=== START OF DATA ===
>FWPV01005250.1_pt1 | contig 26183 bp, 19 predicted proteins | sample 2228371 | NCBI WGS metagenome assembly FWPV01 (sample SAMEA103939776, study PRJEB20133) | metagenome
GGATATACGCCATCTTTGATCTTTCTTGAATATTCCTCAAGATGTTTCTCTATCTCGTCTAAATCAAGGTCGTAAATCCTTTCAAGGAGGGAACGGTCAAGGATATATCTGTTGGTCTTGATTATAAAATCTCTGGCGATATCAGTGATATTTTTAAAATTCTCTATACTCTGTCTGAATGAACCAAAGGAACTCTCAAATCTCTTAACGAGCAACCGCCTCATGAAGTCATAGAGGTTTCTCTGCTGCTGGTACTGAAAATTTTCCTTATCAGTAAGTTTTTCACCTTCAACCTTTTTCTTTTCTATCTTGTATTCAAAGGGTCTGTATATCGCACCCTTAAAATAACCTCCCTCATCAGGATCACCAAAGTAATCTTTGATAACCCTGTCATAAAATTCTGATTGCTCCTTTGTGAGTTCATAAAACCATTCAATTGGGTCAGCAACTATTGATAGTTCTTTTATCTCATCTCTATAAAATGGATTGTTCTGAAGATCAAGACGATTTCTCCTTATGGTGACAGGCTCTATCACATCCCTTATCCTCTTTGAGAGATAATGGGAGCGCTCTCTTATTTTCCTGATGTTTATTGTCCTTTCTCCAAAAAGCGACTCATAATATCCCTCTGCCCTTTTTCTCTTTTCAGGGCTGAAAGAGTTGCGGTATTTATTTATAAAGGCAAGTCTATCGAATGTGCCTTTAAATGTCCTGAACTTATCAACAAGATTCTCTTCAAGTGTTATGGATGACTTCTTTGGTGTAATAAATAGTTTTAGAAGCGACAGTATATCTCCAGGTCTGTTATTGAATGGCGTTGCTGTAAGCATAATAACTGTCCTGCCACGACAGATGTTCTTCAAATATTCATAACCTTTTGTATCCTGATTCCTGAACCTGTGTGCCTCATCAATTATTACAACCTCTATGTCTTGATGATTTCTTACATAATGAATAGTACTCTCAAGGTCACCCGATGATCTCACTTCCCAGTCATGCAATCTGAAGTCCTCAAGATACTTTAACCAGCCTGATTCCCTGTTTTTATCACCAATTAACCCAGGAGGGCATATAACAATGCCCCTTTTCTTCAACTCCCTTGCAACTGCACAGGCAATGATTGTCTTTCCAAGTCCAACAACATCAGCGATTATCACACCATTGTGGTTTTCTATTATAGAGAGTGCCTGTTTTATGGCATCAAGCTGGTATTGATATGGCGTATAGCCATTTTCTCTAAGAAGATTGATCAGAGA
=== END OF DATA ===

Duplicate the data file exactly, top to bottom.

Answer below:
>FWPV01005250.1_pt1 | contig 26183 bp, 19 predicted proteins | sample 2228371 | NCBI WGS metagenome assembly FWPV01 (sample SAMEA103939776, study PRJEB20133) | metagenome
GGATATACGCCATCTTTGATCTTTCTTGAATATTCCTCAAGATGTTTCTCTATCTCGTCTAAATCAAGGTCGTAAATCCTTTCAAGGAGGGAACGGTCAAGGATATATCTGTTGGTCTTGATTATAAAATCTCTGGCGATATCAGTGATATTTTTAAAATTCTCTATACTCTGTCTGAATGAACCAAAGGAACTCTCAAATCTCTTAACGAGCAACCGCCTCATGAAGTCATAGAGGTTTCTCTGCTGCTGGTACTGAAAATTTTCCTTATCAGTAAGTTTTTCACCTTCAACCTTTTTCTTTTCTATCTTGTATTCAAAGGGTCTGTATATCGCACCCTTAAAATAACCTCCCTCATCAGGATCACCAAAGTAATCTTTGATAACCCTGTCATAAAATTCTGATTGCTCCTTTGTGAGTTCATAAAACCATTCAATTGGGTCAGCAACTATTGATAGTTCTTTTATCTCATCTCTATAAAATGGATTGTTCTGAAGATCAAGACGATTTCTCCTTATGGTGACAGGCTCTATCACATCCCTTATCCTCTTTGAGAGATAATGGGAGCGCTCTCTTATTTTCCTGATGTTTATTGTCCTTTCTCCAAAAAGCGACTCATAATATCCCTCTGCCCTTTTTCTCTTTTCAGGGCTGAAAGAGTTGCGGTATTTATTTATAAAGGCAAGTCTATCGAATGTGCCTTTAAATGTCCTGAACTTATCAACAAGATTCTCTTCAAGTGTTATGGATGACTTCTTTGGTGTAATAAATAGTTTTAGAAGCGACAGTATATCTCCAGGTCTGTTATTGAATGGCGTTGCTGTAAGCATAATAACTGTCCTGCCACGACAGATGTTCTTCAAATATTCATAACCTTTTGTATCCTGATTCCTGAACCTGTGTGCCTCATCAATTATTACAACCTCTATGTCTTGATGATTTCTTACATAATGAATAGTACTCTCAAGGTCACCCGATGATCTCACTTCCCAGTCATGCAATCTGAAGTCCTCAAGATACTTTAACCAGCCTGATTCCCTGTTTTTATCACCAATTAACCCAGGAGGGCATATAACAATGCCCCTTTTCTTCAACTCCCTTGCAACTGCACAGGCAATGATTGTCTTTCCAAGTCCAACAACATCAGCGATTATCACACCATTGTGGTTTTCTATTATAGAGAGTGCCTGTTTTATGGCATCAAGCTGGTATTGATATGGCGTATAGCCATTTTCTCTAAGAAGATTGATCAGAGA